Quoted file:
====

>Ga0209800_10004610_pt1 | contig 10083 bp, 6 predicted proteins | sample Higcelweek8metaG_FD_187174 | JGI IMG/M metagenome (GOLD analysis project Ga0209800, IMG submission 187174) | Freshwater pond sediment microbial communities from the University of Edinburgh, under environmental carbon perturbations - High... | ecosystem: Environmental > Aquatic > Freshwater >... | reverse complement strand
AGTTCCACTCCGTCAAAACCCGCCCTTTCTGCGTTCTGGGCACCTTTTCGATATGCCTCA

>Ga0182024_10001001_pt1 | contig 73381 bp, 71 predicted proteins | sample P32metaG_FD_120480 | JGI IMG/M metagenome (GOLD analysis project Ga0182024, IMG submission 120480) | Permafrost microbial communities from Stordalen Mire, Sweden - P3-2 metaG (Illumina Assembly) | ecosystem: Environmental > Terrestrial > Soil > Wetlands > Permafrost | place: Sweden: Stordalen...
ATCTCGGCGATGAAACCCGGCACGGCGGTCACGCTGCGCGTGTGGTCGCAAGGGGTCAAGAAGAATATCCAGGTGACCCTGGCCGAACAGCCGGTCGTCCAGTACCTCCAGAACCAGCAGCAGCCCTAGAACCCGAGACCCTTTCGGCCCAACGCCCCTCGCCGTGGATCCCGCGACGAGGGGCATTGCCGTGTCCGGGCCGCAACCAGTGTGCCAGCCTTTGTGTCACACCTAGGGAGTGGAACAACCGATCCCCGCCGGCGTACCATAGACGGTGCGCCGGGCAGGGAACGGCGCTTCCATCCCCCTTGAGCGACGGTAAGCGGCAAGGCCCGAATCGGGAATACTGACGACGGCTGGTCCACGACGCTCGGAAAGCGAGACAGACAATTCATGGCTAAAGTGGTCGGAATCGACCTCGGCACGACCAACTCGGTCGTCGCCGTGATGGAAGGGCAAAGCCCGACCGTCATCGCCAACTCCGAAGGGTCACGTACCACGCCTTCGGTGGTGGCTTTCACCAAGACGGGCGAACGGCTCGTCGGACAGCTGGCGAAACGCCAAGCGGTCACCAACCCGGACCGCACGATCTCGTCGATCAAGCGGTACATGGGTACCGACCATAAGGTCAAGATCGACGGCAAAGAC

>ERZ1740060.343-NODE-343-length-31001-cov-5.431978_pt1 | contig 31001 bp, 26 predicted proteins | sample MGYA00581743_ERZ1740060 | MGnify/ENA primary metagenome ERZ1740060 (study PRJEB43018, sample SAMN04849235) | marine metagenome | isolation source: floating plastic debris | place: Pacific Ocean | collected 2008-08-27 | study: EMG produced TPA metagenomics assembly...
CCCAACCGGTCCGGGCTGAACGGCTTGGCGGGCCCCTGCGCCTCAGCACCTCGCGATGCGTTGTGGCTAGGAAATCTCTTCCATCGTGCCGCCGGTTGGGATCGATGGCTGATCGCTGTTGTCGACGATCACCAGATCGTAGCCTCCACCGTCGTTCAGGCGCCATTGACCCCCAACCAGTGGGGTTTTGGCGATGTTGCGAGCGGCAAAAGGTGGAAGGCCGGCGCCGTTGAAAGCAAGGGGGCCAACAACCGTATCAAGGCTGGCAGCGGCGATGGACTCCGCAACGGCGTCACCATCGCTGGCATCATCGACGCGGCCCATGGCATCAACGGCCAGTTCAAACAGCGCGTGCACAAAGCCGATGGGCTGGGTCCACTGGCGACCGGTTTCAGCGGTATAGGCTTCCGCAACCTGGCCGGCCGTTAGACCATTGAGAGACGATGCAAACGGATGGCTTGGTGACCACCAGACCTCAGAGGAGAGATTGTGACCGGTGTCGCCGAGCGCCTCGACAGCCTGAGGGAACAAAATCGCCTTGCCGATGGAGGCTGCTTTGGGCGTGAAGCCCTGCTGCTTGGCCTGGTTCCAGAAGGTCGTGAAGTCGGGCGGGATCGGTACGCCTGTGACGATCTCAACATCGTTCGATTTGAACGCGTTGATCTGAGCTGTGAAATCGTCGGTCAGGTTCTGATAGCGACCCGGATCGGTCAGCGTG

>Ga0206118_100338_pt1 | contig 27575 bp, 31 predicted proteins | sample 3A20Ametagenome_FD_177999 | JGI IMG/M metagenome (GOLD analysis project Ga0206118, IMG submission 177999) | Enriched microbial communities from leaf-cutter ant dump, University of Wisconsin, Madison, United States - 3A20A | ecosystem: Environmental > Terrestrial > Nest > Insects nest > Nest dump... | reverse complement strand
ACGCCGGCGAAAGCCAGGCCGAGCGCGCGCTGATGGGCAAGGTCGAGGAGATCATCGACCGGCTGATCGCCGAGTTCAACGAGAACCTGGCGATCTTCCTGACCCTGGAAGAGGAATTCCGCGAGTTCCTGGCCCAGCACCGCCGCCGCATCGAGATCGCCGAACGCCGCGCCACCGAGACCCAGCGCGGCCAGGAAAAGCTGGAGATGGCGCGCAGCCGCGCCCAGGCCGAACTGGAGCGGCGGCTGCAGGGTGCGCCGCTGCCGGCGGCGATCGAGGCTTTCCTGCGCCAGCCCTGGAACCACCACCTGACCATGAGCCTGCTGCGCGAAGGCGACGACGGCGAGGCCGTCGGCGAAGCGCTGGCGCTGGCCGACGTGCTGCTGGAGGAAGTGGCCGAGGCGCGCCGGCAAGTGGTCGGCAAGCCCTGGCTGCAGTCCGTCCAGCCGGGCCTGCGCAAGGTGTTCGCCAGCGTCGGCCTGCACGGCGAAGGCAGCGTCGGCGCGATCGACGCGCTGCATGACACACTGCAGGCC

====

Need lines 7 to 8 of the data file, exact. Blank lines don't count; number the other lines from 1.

>Ga0206118_100338_pt1 | contig 27575 bp, 31 predicted proteins | sample 3A20Ametagenome_FD_177999 | JGI IMG/M metagenome (GOLD analysis project Ga0206118, IMG submission 177999) | Enriched microbial communities from leaf-cutter ant dump, University of Wisconsin, Madison, United States - 3A20A | ecosystem: Environmental > Terrestrial > Nest > Insects nest > Nest dump... | reverse complement strand
ACGCCGGCGAAAGCCAGGCCGAGCGCGCGCTGATGGGCAAGGTCGAGGAGATCATCGACCGGCTGATCGCCGAGTTCAACGAGAACCTGGCGATCTTCCTGACCCTGGAAGAGGAATTCCGCGAGTTCCTGGCCCAGCACCGCCGCCGCATCGAGATCGCCGAACGCCGCGCCACCGAGACCCAGCGCGGCCAGGAAAAGCTGGAGATGGCGCGCAGCCGCGCCCAGGCCGAACTGGAGCGGCGGCTGCAGGGTGCGCCGCTGCCGGCGGCGATCGAGGCTTTCCTGCGCCAGCCCTGGAACCACCACCTGACCATGAGCCTGCTGCGCGAAGGCGACGACGGCGAGGCCGTCGGCGAAGCGCTGGCGCTGGCCGACGTGCTGCTGGAGGAAGTGGCCGAGGCGCGCCGGCAAGTGGTCGGCAAGCCCTGGCTGCAGTCCGTCCAGCCGGGCCTGCGCAAGGTGTTCGCCAGCGTCGGCCTGCACGGCGAAGGCAGCGTCGGCGCGATCGACGCGCTGCATGACACACTGCAGGCC